DA: I think we do on the full length. The four songs that are on our EP are on the full length but they were just the ones that we finished first so they came out first. There are a couple tracks on the full-length record that I’m really excited about. One of them that stick[s] out to me is called ‘Nice House.’
SD: Yeah, there’s this song called “Destruction” that I feel is the most accurate representation of how we feel about music.

GL: Would you consider your full-length album to have some sort of theme as far as genre style or is it more of a smorgasbord of sounds and styles?
DA: I think our record consists of every genre ever besides reggae and country. It’s really hard to make a four song EP for a band like ours because there’s a lot of stuff happening so to just pick four songs and then try to make it cohesive is just not real. The record as a whole is a bit all over the place, but it’s nice because you have transitions and things to guide people through a journey. So as you start to listen to it, you’ll hear it will start in one place and end in a completely different place. So I don’t think we’re going to go towards any specific direction. We constantly are changing things up because we’d get so bored just having the same sound consistent through an eleven track record.
SD: I think our earlier music does reflect the 80s a bit more because at that time when we were writing and recording, computer music was the only thing we had the means to make. It was also free. Now, we have a budget and a studio and guitars and amps so we’re lucky we can just do whatever we want. Whereas before, all we had was like keyboards and software. I don’t think people are going to listen to the record now and be like, well this feels like the 80s.

GL: Who are you guys listening to right now?
SD: Kendrick Lamar and Randy Newman.
DA: Kendrick Lamar. He just seems really authentic and the production on his records are great. We’re very much about music and production. Sometimes it’s hard to have a connection with hip-hop because we’re white kids from the suburbs, so some stuff is hard for us to relate to because we didn’t experience it. But a Kendrick track feels so real because he does a good job painting such a vivid picture and his production gives another layer of imagery where we as listeners can get each story of each track.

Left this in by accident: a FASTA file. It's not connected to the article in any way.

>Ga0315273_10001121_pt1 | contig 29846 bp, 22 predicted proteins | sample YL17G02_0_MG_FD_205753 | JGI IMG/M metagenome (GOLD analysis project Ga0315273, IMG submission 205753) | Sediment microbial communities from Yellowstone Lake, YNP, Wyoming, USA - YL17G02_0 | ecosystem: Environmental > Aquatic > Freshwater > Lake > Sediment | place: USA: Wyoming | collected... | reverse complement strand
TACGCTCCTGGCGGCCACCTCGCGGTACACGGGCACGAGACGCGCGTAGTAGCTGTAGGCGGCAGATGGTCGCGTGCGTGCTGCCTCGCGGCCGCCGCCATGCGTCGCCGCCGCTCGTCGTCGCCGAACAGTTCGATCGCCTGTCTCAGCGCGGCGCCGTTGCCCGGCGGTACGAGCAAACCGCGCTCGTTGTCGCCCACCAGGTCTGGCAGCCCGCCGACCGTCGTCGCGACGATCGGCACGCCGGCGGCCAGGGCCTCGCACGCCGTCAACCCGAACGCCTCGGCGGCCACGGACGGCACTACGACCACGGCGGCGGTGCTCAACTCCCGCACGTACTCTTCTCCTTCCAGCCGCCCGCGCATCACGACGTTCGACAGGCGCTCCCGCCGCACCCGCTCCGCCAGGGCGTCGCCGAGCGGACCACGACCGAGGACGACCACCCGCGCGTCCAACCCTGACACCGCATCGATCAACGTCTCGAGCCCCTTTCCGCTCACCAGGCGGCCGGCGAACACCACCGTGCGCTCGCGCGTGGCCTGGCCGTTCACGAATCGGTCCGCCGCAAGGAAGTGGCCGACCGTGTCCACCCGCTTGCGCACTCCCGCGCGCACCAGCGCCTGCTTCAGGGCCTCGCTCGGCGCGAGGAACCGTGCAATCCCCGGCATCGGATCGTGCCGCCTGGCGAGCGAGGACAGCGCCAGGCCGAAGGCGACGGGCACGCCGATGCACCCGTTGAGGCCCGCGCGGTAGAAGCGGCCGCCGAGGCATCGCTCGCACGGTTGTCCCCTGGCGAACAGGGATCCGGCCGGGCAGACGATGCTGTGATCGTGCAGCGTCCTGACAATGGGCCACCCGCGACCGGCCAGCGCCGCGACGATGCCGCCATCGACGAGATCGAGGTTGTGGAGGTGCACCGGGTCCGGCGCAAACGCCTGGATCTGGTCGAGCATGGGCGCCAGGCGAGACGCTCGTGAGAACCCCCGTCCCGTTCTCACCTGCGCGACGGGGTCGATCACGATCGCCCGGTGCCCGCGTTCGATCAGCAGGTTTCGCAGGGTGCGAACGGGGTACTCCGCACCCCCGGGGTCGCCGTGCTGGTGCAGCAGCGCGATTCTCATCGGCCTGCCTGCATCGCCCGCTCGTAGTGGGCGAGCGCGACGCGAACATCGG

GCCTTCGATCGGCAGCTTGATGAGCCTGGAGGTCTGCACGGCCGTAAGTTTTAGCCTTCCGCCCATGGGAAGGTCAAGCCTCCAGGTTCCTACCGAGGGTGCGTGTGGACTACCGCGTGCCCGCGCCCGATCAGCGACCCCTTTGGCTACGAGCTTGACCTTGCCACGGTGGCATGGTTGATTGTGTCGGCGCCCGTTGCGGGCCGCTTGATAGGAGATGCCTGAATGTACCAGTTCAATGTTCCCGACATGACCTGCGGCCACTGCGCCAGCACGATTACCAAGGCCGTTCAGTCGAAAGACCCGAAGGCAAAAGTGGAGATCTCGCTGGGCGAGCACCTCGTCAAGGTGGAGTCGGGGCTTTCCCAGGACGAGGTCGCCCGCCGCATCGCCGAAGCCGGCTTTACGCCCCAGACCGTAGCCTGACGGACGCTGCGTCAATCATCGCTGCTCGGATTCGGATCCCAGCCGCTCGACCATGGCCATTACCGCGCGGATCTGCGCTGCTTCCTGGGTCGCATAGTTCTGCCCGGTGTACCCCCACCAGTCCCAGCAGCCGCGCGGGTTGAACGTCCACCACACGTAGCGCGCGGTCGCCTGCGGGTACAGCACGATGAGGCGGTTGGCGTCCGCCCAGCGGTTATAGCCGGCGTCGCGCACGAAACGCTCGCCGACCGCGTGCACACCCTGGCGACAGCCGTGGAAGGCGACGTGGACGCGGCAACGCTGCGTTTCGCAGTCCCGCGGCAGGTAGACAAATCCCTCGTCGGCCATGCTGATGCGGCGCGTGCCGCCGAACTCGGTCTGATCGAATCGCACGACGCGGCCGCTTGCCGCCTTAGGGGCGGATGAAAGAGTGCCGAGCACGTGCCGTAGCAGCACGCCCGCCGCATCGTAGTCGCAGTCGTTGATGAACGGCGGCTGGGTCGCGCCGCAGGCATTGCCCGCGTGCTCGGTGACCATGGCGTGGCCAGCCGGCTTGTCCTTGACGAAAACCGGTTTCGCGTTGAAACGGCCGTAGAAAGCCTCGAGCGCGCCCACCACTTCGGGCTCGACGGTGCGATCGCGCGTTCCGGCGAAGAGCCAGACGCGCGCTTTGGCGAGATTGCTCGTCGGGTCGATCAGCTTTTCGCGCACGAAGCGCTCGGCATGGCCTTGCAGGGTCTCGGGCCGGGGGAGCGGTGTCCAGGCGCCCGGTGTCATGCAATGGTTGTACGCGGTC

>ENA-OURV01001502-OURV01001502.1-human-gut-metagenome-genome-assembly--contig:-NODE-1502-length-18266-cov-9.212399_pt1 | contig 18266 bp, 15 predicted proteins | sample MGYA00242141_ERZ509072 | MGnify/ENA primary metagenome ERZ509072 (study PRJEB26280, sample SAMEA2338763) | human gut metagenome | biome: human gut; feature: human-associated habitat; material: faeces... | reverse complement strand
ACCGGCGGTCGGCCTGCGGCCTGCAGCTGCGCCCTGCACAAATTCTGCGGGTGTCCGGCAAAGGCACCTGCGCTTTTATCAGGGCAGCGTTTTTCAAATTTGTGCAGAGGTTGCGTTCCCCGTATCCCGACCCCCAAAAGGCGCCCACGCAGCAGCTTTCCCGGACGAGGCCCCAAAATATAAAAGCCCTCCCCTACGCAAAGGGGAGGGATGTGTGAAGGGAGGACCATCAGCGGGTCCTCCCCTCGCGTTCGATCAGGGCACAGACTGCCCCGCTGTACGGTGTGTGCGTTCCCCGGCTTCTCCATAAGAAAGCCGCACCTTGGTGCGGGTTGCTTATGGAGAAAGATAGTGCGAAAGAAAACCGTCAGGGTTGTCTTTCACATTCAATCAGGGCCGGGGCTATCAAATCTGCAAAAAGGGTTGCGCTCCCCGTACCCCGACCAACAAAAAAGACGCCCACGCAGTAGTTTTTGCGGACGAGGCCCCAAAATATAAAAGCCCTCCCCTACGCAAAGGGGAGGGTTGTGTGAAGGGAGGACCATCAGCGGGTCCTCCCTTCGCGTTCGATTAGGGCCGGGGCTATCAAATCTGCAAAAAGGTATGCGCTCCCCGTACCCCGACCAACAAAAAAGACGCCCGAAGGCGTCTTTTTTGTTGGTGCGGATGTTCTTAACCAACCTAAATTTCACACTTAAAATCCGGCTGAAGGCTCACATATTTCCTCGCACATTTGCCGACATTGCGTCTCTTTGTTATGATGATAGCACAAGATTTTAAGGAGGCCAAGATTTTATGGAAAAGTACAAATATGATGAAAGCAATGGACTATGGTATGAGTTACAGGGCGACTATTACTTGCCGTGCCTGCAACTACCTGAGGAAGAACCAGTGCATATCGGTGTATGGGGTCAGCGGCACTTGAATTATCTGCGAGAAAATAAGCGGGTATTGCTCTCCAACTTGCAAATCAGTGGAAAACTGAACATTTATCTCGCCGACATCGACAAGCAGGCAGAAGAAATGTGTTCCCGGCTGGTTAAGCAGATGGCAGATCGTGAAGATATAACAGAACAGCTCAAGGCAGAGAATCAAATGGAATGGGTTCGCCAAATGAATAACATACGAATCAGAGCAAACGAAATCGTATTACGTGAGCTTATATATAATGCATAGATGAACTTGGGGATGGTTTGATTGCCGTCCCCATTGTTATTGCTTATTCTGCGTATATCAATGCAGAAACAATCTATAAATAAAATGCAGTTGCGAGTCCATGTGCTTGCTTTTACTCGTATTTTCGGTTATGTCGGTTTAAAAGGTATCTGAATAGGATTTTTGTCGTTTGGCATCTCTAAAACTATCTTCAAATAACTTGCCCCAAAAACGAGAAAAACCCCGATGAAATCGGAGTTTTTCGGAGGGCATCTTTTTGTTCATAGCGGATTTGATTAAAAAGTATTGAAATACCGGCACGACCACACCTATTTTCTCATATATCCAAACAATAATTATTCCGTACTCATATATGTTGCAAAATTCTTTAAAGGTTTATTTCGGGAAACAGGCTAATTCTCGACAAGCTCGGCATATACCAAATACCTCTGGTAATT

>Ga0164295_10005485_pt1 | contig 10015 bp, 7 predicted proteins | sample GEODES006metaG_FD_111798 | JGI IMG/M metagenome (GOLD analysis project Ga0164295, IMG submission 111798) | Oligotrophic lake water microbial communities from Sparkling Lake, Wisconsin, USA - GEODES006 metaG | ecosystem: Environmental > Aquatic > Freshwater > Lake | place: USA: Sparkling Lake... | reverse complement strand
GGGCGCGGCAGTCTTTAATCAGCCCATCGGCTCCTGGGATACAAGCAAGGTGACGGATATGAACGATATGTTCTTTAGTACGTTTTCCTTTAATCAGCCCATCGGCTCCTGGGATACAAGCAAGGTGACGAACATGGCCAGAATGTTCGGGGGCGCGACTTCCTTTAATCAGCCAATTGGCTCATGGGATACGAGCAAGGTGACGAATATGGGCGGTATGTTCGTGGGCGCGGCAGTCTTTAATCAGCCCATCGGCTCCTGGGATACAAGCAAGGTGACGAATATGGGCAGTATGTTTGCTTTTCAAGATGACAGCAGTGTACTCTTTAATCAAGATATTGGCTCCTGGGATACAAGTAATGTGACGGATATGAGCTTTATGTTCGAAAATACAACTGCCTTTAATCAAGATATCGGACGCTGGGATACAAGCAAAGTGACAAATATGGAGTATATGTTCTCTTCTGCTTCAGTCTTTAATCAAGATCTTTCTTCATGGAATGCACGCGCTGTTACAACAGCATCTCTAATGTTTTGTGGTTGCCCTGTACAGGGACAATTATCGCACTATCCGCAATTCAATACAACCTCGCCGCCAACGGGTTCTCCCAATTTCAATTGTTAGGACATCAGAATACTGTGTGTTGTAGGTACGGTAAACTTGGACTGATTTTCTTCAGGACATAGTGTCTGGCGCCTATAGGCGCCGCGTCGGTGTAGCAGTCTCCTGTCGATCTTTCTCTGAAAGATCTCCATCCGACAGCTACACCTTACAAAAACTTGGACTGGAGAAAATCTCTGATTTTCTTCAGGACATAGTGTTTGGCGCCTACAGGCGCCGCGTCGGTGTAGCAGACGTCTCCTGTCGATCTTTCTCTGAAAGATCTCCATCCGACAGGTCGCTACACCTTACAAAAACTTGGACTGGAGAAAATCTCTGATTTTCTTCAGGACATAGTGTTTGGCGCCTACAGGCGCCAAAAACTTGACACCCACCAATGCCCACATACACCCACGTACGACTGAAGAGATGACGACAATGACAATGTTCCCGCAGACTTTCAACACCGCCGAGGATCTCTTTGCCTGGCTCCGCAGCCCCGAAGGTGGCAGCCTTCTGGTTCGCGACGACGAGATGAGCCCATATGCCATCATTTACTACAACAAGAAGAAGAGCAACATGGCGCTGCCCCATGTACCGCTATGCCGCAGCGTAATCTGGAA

SD: He also is really versatile when it comes to what he can do with his voice. He’s not afraid to be a character. I feel like his range of influences is so modern and eclectic that it gives him a really unique sound.

GL: How has it been opening for Betty Who on your tour?
DA: It’s been great. She has a very dedicated fan base. So it’s really fun.
SD: I love it. It’s always fun to open for someone you actually enjoy watching. They all give such a great performance that it’s really hard to watch them and not have fun. We’re so different than what she is doing so it’s interesting to see the dynamic change.

GL: As a musician, what advise would you give your younger self?
DA: To just make whatever you want to make and ignore what other people make. I think one of the mistakes that I made in college (I’m 29 now) was that the music I was making sounded exactly like the bands that I liked because I thought I should be just like them, but that’s not true at all. The best things you can learn from the artists you like are the specific things that make them sound real, unique and special. At that point, just be inspired by that to do something completely different.